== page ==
Tags: baking, fruit, tart
Somehow I almost never miss a week of TWD but I hadn’t made an FFWD recipe in like forever. When I saw that Gâteau Basque was up, I thought it would be a good time to pop back around and say hello. Not surprisingly, Gâteau Basque is a traditional pastry of the French Basque Country. You can read up on it here and here, but it’s basically a layer of either pastry cream or cherry jam sandwiched between two almost cookie-like tart crusts. Hmmm…I wonder if it was the inspiration for Dorie’s Not-Just-For-Thanksgiving Cranberry Shortbread Cake?
We made Gâteau Basque on weekends at the shop where I used to work (and they probably still do). We used a bit of almond flour and almond extract in our dough there, so I had assumed that flavoring was traditional…but that’s not in Dorie’s version, so maybe it’s not. Sometimes less is more, but sometimes more is more, so at the shop we always filled ours with pastry cream and fruit. I can admit that I’m a little greedy when it comes to sweets, and “more is more” is the way I like it, so that’s what I did here at home, too. I didn’t have cherry jam but I did have some dark cherries that I candied a couple of weeks ago…I dropped them on top of the pastry cream and they worked nicely.
This is pretty easy to make, and you can bust out all the components a day ahead of time. The dough is sticky, but forgiving, and you can even more or less pat it into the round shapes you need without too much rolling. It’s really delicious, and beautiful, too, with a pretty crosshatch pattern on top of the golden crust. For the recipe, see Around my French Table by Dorie Greenspan (it’s also here). Don’t forget to check out my fellow francophiles’ posts.
Tags: breakfast, snacks
It was hard for me not to make this week’s FFWD recipe. It’s toast– heck, I can make time for that! Toast with yummy stuff on top, that is. This tartine is a thick slice of brioche with butter, marmalade, Nutella, nuts and salt. You could buy everything and simply assemble it, but I happened to have a couple of the components in homemade form (but already on hand). I still had some homemade brioche in the freezer, and over the holidays, my BFF and I made a big pot of mixed-citrus marmalade to give to family. A bit of sweet, a bit of sour and a bit of salt…this is toast at its finest. Dorie says this is a typical after-school snack for French children, but I ate mine for breakfast. Then I went to the dentist and he found no cavities. Breakfast of champions.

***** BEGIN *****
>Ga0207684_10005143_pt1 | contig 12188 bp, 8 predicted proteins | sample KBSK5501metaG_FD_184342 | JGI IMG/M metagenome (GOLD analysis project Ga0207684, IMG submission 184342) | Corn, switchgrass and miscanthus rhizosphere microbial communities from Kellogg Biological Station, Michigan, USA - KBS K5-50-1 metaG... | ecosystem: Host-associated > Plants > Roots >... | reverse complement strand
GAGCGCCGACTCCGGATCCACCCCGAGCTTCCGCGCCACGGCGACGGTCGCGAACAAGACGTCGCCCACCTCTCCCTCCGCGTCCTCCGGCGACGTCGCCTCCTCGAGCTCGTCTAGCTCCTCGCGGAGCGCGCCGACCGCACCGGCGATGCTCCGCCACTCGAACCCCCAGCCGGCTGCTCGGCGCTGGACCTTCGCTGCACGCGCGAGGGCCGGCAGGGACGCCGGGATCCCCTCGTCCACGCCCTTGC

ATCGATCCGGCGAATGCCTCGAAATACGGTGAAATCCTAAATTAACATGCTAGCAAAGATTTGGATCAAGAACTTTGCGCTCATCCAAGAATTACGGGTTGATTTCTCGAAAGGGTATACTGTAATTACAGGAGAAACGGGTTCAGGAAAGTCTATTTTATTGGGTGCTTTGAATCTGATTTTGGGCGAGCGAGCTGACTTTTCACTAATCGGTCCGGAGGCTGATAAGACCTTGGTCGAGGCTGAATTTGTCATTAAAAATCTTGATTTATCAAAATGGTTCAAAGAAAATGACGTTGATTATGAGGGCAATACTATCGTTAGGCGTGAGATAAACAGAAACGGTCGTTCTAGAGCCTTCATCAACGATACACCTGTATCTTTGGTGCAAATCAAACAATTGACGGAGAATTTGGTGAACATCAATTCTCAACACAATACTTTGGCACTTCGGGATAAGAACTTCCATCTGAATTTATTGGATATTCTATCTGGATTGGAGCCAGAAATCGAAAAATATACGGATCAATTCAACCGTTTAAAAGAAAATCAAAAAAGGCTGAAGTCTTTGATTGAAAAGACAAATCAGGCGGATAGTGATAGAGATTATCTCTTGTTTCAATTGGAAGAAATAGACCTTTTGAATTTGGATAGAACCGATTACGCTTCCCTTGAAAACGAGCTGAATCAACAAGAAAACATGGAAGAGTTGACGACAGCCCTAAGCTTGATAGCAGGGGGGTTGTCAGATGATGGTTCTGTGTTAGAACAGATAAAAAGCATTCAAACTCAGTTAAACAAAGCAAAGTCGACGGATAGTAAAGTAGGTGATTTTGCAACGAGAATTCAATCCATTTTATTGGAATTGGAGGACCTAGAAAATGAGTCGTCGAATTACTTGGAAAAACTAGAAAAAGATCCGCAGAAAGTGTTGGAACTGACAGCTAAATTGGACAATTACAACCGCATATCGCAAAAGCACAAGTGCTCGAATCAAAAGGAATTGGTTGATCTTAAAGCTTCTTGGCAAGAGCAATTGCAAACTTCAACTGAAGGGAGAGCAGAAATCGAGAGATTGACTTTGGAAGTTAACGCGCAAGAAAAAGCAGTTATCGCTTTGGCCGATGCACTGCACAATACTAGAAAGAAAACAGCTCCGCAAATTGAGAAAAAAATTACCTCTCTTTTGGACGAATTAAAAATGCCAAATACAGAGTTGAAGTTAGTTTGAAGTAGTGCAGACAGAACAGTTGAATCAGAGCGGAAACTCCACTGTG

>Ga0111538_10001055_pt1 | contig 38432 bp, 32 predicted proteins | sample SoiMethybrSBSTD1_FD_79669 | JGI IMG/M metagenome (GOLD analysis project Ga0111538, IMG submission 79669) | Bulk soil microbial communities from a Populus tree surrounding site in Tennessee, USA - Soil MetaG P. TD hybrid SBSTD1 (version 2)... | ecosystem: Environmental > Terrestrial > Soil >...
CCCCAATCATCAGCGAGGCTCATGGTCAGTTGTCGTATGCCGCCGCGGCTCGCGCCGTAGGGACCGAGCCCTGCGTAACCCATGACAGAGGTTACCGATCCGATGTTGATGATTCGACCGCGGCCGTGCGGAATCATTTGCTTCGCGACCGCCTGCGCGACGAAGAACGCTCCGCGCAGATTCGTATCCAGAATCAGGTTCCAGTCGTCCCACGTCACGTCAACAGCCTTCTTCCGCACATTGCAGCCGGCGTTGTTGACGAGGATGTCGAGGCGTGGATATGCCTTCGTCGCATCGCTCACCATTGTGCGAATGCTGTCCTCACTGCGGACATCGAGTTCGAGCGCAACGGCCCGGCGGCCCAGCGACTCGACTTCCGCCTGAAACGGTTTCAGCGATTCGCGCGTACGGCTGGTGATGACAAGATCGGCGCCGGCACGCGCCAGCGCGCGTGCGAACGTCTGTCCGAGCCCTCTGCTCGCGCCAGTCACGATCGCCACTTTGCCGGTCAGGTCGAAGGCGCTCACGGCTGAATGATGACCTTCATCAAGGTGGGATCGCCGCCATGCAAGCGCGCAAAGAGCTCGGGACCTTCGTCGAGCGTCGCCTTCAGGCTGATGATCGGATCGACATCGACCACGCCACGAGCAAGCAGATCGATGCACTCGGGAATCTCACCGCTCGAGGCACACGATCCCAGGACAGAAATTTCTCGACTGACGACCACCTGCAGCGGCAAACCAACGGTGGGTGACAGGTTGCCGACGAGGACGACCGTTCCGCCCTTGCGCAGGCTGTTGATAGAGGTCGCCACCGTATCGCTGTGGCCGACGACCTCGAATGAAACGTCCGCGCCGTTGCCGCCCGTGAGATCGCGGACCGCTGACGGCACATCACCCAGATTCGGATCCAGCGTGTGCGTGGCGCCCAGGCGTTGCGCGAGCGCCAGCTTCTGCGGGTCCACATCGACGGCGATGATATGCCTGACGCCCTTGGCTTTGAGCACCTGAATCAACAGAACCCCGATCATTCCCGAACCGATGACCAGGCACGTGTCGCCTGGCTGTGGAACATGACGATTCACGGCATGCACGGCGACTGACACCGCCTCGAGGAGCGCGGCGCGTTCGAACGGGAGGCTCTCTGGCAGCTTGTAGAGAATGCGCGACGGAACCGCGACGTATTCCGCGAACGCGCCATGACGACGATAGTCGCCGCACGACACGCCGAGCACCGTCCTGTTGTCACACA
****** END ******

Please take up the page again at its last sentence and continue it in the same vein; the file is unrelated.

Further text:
Tags: cake, dessert
Yowzer– it’s been ages since I’ve had an FFWD post. I happened to notice this week’s recipe, Quatre-Quarts, and it looked like good a point to jump back in. I guess quatre-quarts is most often compared to pound cake. I’m sure every grand-mère has her own version of quatre-quarts, but I thought this one was much lighter and springier than an American pound cake typically is. In fact, it seemed quite like a sponge cake, thanks to the beaten egg whites that are folded into the batter. I only made half a recipe, thinking a full would be too buttery and heavy for us to eat for more than a couple of days. I was wrong–we could have easily polished of the whole thing. Also, I flavored it with a glug of good Cognac, which made it pretty easy to enjoy!
P.S.: If you don’t already have it, enter my BOOK GIVEAWAY for a chance to win a copy of Baking with Julia!
Tags: baking, snacks
If you are looking for one of the easiest hors d’oeuvres ever, then look no further than Mustard Bâtons. Not only are they dead easy, they’re dead tasty, too. Take some ready-made puff-pastry, smear it with strong Dijon mustard and fold it over to encase the mustard. Then cut it into strips, eggwash and sprinkle with seeds or salt or pepper or whatever and bake until golden, crispy and flaky. Voilà! Enjoy with a glass of wine.
Tags: baking, bread
Cheese bread! cheesy bread! I went nuts when I saw this recipe was coming up for FFWD. Who the heck wouldn’t want to eat cheesy, onioney (is that a word?) homemade bread? I wanted to eat it so much that I made a whole big loaf, instead of a mini or half-loaf. We had some the day it was baked with homemade tomato soup– so good!– and some went into the freezer, because it will be awesome alongside scrambled eggs for a weekend breakfast.
If you shy away from making bread at home, or fear yeast, or whatever, don’t worry here. This is a quick bread, much like a muffin. In fact, you can even turn the loaf into cheese muffins, if you are so inclined. The original recipe uses chives, but I didn’t have any and used scallions instead. A combo of cheddar and Gruyère was just right, and made this a great, easy, cheesy bread that I’ll bake again and again.
This is baked chocolate mousse. End of post.